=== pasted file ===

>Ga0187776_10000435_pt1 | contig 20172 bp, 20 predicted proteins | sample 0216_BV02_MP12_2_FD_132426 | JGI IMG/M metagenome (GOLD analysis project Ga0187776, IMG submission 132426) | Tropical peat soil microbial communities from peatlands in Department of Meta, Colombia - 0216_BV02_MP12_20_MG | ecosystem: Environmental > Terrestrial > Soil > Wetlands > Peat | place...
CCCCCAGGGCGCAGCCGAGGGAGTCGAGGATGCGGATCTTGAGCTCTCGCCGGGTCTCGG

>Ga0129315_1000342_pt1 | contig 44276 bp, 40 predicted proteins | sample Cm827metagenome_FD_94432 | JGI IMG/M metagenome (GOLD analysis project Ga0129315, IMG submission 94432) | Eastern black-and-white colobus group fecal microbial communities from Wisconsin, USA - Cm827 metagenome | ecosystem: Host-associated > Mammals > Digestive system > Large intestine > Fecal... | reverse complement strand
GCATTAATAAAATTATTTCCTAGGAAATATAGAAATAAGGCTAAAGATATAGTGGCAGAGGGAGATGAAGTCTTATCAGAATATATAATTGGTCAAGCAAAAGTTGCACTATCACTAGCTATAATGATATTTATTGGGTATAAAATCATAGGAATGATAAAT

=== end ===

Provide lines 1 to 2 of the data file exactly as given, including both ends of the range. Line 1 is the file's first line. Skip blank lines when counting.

>Ga0187776_10000435_pt1 | contig 20172 bp, 20 predicted proteins | sample 0216_BV02_MP12_2_FD_132426 | JGI IMG/M metagenome (GOLD analysis project Ga0187776, IMG submission 132426) | Tropical peat soil microbial communities from peatlands in Department of Meta, Colombia - 0216_BV02_MP12_20_MG | ecosystem: Environmental > Terrestrial > Soil > Wetlands > Peat | place...
CCCCCAGGGCGCAGCCGAGGGAGTCGAGGATGCGGATCTTGAGCTCTCGCCGGGTCTCGG